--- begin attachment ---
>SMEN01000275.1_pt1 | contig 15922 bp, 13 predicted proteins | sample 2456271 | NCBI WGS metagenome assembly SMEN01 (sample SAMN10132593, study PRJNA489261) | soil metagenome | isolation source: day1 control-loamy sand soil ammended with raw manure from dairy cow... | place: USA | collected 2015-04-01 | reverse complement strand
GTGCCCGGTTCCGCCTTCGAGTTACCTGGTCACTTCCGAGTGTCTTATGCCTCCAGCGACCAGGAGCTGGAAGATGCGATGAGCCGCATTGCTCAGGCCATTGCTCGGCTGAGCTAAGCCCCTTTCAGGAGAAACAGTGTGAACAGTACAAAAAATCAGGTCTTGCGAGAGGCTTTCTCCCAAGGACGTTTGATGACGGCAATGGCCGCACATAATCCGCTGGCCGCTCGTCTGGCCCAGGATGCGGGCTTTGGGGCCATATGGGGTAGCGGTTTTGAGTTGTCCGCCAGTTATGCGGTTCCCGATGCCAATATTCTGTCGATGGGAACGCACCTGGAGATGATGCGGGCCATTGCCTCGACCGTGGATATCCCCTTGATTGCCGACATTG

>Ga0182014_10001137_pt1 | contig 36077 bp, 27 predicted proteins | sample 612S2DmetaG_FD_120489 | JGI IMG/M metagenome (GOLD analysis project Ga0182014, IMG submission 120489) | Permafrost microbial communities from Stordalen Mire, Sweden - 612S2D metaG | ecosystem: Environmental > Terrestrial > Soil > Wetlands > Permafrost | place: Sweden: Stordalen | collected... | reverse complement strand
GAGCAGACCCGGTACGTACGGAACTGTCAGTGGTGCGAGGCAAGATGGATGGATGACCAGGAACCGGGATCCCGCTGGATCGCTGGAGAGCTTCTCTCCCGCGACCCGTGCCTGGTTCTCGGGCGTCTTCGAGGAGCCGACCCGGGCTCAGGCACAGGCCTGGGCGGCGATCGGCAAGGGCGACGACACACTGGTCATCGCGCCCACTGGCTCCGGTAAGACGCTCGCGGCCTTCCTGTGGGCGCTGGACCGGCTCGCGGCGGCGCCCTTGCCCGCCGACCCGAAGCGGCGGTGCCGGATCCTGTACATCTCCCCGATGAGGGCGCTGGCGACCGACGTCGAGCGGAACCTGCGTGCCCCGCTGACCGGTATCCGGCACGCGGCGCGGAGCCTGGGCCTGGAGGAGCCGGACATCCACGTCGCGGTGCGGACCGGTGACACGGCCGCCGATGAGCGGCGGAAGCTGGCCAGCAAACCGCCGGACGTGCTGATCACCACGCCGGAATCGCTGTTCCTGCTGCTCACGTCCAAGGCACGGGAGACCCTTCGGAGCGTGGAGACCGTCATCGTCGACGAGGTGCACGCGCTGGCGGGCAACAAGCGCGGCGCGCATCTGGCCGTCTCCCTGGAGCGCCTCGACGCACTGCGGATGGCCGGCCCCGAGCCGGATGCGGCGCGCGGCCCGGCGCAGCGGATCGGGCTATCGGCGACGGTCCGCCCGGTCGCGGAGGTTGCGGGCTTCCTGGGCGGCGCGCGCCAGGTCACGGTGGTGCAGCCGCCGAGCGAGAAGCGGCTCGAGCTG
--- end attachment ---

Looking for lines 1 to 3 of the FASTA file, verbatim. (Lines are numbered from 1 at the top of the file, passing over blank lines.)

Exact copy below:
>SMEN01000275.1_pt1 | contig 15922 bp, 13 predicted proteins | sample 2456271 | NCBI WGS metagenome assembly SMEN01 (sample SAMN10132593, study PRJNA489261) | soil metagenome | isolation source: day1 control-loamy sand soil ammended with raw manure from dairy cow... | place: USA | collected 2015-04-01 | reverse complement strand
GTGCCCGGTTCCGCCTTCGAGTTACCTGGTCACTTCCGAGTGTCTTATGCCTCCAGCGACCAGGAGCTGGAAGATGCGATGAGCCGCATTGCTCAGGCCATTGCTCGGCTGAGCTAAGCCCCTTTCAGGAGAAACAGTGTGAACAGTACAAAAAATCAGGTCTTGCGAGAGGCTTTCTCCCAAGGACGTTTGATGACGGCAATGGCCGCACATAATCCGCTGGCCGCTCGTCTGGCCCAGGATGCGGGCTTTGGGGCCATATGGGGTAGCGGTTTTGAGTTGTCCGCCAGTTATGCGGTTCCCGATGCCAATATTCTGTCGATGGGAACGCACCTGGAGATGATGCGGGCCATTGCCTCGACCGTGGATATCCCCTTGATTGCCGACATTG

>Ga0182014_10001137_pt1 | contig 36077 bp, 27 predicted proteins | sample 612S2DmetaG_FD_120489 | JGI IMG/M metagenome (GOLD analysis project Ga0182014, IMG submission 120489) | Permafrost microbial communities from Stordalen Mire, Sweden - 612S2D metaG | ecosystem: Environmental > Terrestrial > Soil > Wetlands > Permafrost | place: Sweden: Stordalen | collected... | reverse complement strand